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Chapter 14

Page history last edited by PBworks 13 years, 5 months ago

Chapter 14

 

The crowd begins to gather for the Grasstown Smoke In - later that night the Vancouver Police Riot Squad would attack on horseback and it would become known as the Gastown Riot.

 

 

In the midst of the newest Burner crisis deeper trouble was brewing. The early 1970’s continued to be dangerous times. America was burying its Vietnam dead at an unprecedented rate to violent opposition. The general civilian fury against authority reached all the way to Vancouver. The Gastown Riot was a flash point.

 

The Yippies, always public relation wizards who could strike the establishment at its weakest point, started a peaceful marijuana smoke in with about 1,000 people in Vancouver’s Gastown Maple Tree Square. In 1970 Gastown was the new name for Vancouver’s old waterfront district. Although it was being gentrified, it was still home to retired loggers and fishermen who lived in single rooms and spent their waning days in cheap bars.

 

Mounted members of the Vancouver Police Riot Squad attack the crowed during the Gastown Riot

 

The smoke in had just gotten underway when Vancouver Police ambushed the crowd in riot gear and on horseback. They beat hippies like they were depression-era hoboes and chased average citizens into bars, retail stores and coffee houses where they were hauled out and arrested. There is one documented case where a husband and wife having dinner with their seven year old daughter in The Old Spaghetti Factory had to flee from the resteraunt when riot police burst in. They ran down the sidewalk shielding their daughter from police batons. It was widely agreed the following day that it was a police riot – Chicago writ small. The Dohn Royal Commission of Enquiry later called to investigate it found this to be exactly so and recommended that horses be taken away from the police. It was a public relations disaster for City Hall. There was an outcry for them to mitigate the damage.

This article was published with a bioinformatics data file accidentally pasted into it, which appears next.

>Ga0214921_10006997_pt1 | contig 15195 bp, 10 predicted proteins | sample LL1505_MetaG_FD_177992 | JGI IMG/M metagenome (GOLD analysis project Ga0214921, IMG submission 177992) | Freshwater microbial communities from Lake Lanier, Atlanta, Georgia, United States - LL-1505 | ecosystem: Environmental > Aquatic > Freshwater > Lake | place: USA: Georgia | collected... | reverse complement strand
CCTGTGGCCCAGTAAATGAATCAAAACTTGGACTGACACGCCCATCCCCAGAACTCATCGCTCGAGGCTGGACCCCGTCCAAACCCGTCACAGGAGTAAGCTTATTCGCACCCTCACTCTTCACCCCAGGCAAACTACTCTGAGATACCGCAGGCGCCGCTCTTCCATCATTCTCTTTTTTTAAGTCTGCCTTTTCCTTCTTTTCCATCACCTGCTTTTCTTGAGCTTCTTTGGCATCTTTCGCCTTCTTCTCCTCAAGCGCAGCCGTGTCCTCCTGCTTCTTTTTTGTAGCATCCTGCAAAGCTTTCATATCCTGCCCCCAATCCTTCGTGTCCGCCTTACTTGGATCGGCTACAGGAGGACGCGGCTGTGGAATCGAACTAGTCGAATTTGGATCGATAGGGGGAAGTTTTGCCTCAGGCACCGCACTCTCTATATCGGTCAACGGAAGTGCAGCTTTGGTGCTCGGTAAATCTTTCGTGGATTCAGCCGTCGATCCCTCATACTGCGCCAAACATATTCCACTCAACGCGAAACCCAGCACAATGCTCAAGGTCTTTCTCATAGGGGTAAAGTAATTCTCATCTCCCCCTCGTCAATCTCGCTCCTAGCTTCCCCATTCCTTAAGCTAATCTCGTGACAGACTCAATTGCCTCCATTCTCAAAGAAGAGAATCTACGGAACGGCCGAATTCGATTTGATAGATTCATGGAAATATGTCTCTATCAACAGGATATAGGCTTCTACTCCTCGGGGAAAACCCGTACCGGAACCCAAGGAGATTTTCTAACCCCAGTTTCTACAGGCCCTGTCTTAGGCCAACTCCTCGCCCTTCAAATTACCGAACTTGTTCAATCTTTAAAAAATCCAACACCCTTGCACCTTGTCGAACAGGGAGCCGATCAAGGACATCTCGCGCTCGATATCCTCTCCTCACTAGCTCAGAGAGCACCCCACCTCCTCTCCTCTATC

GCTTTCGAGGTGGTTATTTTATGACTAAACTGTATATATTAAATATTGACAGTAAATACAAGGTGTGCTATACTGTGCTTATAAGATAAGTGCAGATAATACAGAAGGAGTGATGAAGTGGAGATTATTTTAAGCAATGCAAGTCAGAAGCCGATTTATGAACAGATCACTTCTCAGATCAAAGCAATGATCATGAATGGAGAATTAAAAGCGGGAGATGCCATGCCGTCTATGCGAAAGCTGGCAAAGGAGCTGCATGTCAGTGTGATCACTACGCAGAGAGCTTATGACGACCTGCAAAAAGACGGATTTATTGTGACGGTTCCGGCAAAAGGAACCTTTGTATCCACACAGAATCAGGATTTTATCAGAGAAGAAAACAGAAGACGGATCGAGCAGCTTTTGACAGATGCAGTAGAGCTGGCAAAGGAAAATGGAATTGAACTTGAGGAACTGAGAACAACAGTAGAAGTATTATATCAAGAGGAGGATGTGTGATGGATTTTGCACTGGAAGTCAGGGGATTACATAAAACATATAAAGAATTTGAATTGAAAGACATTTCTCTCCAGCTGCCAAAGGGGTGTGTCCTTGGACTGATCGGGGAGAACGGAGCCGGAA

As the civic crisis unfolded the band held a meeting after practice to grapple with the dilemma of finding a new fifth Burner. By now we were so used to having a fifth musician that the prospect of playing as a foursome was hateful. There just wasn’t enough protein in the sound to give the audience a solid punch. Experience and circumstances forced us to reduce recruitment criteria to the bare bones. I knew no one who fitted the description, and sat glumly silent while the rest discussed diminishing possibilities. It was like scraping the bottom of a worn out barrel that had already leaked its contents. It seemed the Burner mold had been broken. Finally Tim had last ditch idea.

 

“What about Peter Sinclair’s old band. Didn’t they have a piano player? I think they were called Dirty Trout.”

 

“Only a fool would play for a band called Dirty Trout,” I muttered gloomily.

 

“Peter Sinclair played for them,” Al reminded me. “He turned out all right.”

 

“That was different. He didn’t know what he was doing.”

 

“I am told,” Steve speculated, “that Dirty Trout is New York slang for a used condom found floating in the Hudson River.”

 

“Really?” Suddenly I had new respect for the group.

 

Tim Francis - Burner Boys drummer

 

There was a collective burden of guilt about raiding Dirty Trout for another member. This would surely kill it. Nevertheless our survival was at stake. Curiously, during the entire life of the Burner Boys no one ever raided us for members. It was as if being a Burner Boy rendered us as contaminated goods.

 

No one knew the mystery piano player’s name until I found out through Melanie Thompson, a beautiful young woman who was in love with me. If I’d had any brains I would have married her on the spot and gone off into an accounting career. Soon she came back with a name - Rod Dirk. Al called him. He satisfied all requirements – he was broke, lived with his parents and dumb enough to want to join. The main drawback was he lacked his own piano. Renting a Fender Rhodes electric piano would cost seventy dollars a month. Incredibly, after nearly a year of playing, Burner Finance was incapable of producing the down payment. I had to borrow the money from my out of work brother.